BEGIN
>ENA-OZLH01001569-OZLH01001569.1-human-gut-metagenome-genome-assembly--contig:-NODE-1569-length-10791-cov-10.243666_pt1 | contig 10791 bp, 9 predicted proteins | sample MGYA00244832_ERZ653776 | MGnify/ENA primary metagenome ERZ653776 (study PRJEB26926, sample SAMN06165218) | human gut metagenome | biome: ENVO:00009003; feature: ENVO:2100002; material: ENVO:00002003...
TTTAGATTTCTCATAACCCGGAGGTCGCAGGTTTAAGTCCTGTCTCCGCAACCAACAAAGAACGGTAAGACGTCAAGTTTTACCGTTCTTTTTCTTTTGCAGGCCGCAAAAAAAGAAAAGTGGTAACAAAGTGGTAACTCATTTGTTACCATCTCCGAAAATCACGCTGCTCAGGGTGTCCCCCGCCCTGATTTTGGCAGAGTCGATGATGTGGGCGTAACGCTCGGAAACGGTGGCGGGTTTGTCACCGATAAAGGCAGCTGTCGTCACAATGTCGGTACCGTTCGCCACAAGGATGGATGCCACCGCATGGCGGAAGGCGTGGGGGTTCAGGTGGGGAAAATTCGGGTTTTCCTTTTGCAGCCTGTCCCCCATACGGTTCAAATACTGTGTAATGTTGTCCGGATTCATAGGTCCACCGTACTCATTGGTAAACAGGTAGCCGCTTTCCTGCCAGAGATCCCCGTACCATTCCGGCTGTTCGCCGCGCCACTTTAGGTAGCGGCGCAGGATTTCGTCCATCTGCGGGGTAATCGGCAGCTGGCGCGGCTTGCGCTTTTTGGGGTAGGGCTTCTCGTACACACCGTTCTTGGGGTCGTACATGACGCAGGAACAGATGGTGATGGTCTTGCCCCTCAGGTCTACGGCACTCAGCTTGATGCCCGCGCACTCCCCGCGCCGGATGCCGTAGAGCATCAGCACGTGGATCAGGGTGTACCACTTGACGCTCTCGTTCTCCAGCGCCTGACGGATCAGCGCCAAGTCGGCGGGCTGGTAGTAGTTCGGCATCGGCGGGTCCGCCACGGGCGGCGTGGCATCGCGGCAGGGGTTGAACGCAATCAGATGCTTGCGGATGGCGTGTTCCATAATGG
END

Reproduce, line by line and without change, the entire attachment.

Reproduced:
>ENA-OZLH01001569-OZLH01001569.1-human-gut-metagenome-genome-assembly--contig:-NODE-1569-length-10791-cov-10.243666_pt1 | contig 10791 bp, 9 predicted proteins | sample MGYA00244832_ERZ653776 | MGnify/ENA primary metagenome ERZ653776 (study PRJEB26926, sample SAMN06165218) | human gut metagenome | biome: ENVO:00009003; feature: ENVO:2100002; material: ENVO:00002003...
TTTAGATTTCTCATAACCCGGAGGTCGCAGGTTTAAGTCCTGTCTCCGCAACCAACAAAGAACGGTAAGACGTCAAGTTTTACCGTTCTTTTTCTTTTGCAGGCCGCAAAAAAAGAAAAGTGGTAACAAAGTGGTAACTCATTTGTTACCATCTCCGAAAATCACGCTGCTCAGGGTGTCCCCCGCCCTGATTTTGGCAGAGTCGATGATGTGGGCGTAACGCTCGGAAACGGTGGCGGGTTTGTCACCGATAAAGGCAGCTGTCGTCACAATGTCGGTACCGTTCGCCACAAGGATGGATGCCACCGCATGGCGGAAGGCGTGGGGGTTCAGGTGGGGAAAATTCGGGTTTTCCTTTTGCAGCCTGTCCCCCATACGGTTCAAATACTGTGTAATGTTGTCCGGATTCATAGGTCCACCGTACTCATTGGTAAACAGGTAGCCGCTTTCCTGCCAGAGATCCCCGTACCATTCCGGCTGTTCGCCGCGCCACTTTAGGTAGCGGCGCAGGATTTCGTCCATCTGCGGGGTAATCGGCAGCTGGCGCGGCTTGCGCTTTTTGGGGTAGGGCTTCTCGTACACACCGTTCTTGGGGTCGTACATGACGCAGGAACAGATGGTGATGGTCTTGCCCCTCAGGTCTACGGCACTCAGCTTGATGCCCGCGCACTCCCCGCGCCGGATGCCGTAGAGCATCAGCACGTGGATCAGGGTGTACCACTTGACGCTCTCGTTCTCCAGCGCCTGACGGATCAGCGCCAAGTCGGCGGGCTGGTAGTAGTTCGGCATCGGCGGGTCCGCCACGGGCGGCGTGGCATCGCGGCAGGGGTTGAACGCAATCAGATGCTTGCGGATGGCGTGTTCCATAATGG